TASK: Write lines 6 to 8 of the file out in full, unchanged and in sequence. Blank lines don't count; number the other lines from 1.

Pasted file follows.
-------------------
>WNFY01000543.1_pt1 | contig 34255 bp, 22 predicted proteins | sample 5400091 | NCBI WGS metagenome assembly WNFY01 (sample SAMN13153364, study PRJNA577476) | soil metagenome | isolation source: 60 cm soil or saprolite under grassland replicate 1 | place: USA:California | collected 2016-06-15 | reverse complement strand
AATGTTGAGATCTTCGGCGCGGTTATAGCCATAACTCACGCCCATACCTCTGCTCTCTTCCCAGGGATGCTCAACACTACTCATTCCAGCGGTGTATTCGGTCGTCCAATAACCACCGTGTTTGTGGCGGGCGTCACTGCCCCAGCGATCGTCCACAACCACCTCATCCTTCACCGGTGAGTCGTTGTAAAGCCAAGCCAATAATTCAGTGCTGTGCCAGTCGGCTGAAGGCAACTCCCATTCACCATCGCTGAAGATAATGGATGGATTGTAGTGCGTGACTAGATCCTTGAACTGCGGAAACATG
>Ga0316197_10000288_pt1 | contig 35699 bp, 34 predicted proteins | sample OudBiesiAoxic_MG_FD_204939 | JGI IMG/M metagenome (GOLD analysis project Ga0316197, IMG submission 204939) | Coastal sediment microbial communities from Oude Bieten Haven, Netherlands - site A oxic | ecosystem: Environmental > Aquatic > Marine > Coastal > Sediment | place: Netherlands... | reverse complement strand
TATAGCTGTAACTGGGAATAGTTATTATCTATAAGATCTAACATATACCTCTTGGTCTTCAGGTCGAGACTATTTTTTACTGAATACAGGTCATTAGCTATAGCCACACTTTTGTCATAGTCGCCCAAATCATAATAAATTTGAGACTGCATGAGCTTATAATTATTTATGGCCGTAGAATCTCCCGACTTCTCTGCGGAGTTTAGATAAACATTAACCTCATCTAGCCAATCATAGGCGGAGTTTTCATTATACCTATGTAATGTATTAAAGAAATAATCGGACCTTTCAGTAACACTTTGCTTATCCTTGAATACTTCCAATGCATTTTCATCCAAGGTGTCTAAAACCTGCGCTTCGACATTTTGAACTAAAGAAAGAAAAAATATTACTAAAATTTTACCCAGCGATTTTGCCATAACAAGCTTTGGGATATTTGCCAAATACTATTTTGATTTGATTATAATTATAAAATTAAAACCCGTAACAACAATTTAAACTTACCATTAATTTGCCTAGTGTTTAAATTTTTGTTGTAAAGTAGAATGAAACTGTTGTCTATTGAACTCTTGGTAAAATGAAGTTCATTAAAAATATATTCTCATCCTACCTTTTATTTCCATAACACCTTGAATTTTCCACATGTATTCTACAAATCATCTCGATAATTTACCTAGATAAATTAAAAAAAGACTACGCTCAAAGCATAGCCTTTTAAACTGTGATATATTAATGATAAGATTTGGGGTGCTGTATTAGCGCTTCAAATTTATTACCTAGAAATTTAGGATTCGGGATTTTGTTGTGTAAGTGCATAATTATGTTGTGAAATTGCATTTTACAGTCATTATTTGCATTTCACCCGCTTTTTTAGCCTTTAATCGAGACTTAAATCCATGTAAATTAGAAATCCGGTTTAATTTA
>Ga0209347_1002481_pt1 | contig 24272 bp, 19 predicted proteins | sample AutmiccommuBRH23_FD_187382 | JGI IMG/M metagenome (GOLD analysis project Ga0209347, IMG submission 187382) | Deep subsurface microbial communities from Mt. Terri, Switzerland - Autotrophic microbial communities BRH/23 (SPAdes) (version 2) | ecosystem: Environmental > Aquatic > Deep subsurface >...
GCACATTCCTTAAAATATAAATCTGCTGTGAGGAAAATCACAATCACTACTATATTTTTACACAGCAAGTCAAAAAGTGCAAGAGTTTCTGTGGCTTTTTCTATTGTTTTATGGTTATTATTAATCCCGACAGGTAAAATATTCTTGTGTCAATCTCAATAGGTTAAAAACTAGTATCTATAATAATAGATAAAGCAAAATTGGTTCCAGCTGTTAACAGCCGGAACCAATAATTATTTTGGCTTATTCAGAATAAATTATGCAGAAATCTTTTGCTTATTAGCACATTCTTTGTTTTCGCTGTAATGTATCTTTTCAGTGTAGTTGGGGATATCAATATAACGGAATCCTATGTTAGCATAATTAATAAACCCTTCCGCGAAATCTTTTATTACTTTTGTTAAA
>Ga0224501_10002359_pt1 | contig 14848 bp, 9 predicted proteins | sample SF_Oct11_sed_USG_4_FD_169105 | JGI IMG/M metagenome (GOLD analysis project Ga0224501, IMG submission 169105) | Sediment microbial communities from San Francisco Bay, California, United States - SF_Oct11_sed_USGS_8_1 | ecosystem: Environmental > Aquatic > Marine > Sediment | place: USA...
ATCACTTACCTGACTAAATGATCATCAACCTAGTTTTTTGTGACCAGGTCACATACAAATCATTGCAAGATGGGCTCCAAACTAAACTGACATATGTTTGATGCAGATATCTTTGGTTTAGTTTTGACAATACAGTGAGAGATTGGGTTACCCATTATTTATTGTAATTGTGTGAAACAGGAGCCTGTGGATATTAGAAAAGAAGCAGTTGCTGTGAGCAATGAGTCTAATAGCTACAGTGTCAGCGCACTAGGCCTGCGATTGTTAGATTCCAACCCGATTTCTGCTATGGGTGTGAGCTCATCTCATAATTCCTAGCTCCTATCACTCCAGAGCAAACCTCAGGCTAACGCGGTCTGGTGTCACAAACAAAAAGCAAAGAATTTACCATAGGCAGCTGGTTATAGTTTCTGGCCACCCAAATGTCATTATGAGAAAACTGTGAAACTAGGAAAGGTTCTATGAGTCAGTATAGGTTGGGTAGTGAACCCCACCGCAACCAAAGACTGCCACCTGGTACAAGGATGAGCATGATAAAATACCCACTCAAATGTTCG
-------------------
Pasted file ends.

GCACATTCCTTAAAATATAAATCTGCTGTGAGGAAAATCACAATCACTACTATATTTTTACACAGCAAGTCAAAAAGTGCAAGAGTTTCTGTGGCTTTTTCTATTGTTTTATGGTTATTATTAATCCCGACAGGTAAAATATTCTTGTGTCAATCTCAATAGGTTAAAAACTAGTATCTATAATAATAGATAAAGCAAAATTGGTTCCAGCTGTTAACAGCCGGAACCAATAATTATTTTGGCTTATTCAGAATAAATTATGCAGAAATCTTTTGCTTATTAGCACATTCTTTGTTTTCGCTGTAATGTATCTTTTCAGTGTAGTTGGGGATATCAATATAACGGAATCCTATGTTAGCATAATTAATAAACCCTTCCGCGAAATCTTTTATTACTTTTGTTAAA
>Ga0224501_10002359_pt1 | contig 14848 bp, 9 predicted proteins | sample SF_Oct11_sed_USG_4_FD_169105 | JGI IMG/M metagenome (GOLD analysis project Ga0224501, IMG submission 169105) | Sediment microbial communities from San Francisco Bay, California, United States - SF_Oct11_sed_USGS_8_1 | ecosystem: Environmental > Aquatic > Marine > Sediment | place: USA...
ATCACTTACCTGACTAAATGATCATCAACCTAGTTTTTTGTGACCAGGTCACATACAAATCATTGCAAGATGGGCTCCAAACTAAACTGACATATGTTTGATGCAGATATCTTTGGTTTAGTTTTGACAATACAGTGAGAGATTGGGTTACCCATTATTTATTGTAATTGTGTGAAACAGGAGCCTGTGGATATTAGAAAAGAAGCAGTTGCTGTGAGCAATGAGTCTAATAGCTACAGTGTCAGCGCACTAGGCCTGCGATTGTTAGATTCCAACCCGATTTCTGCTATGGGTGTGAGCTCATCTCATAATTCCTAGCTCCTATCACTCCAGAGCAAACCTCAGGCTAACGCGGTCTGGTGTCACAAACAAAAAGCAAAGAATTTACCATAGGCAGCTGGTTATAGTTTCTGGCCACCCAAATGTCATTATGAGAAAACTGTGAAACTAGGAAAGGTTCTATGAGTCAGTATAGGTTGGGTAGTGAACCCCACCGCAACCAAAGACTGCCACCTGGTACAAGGATGAGCATGATAAAATACCCACTCAAATGTTCG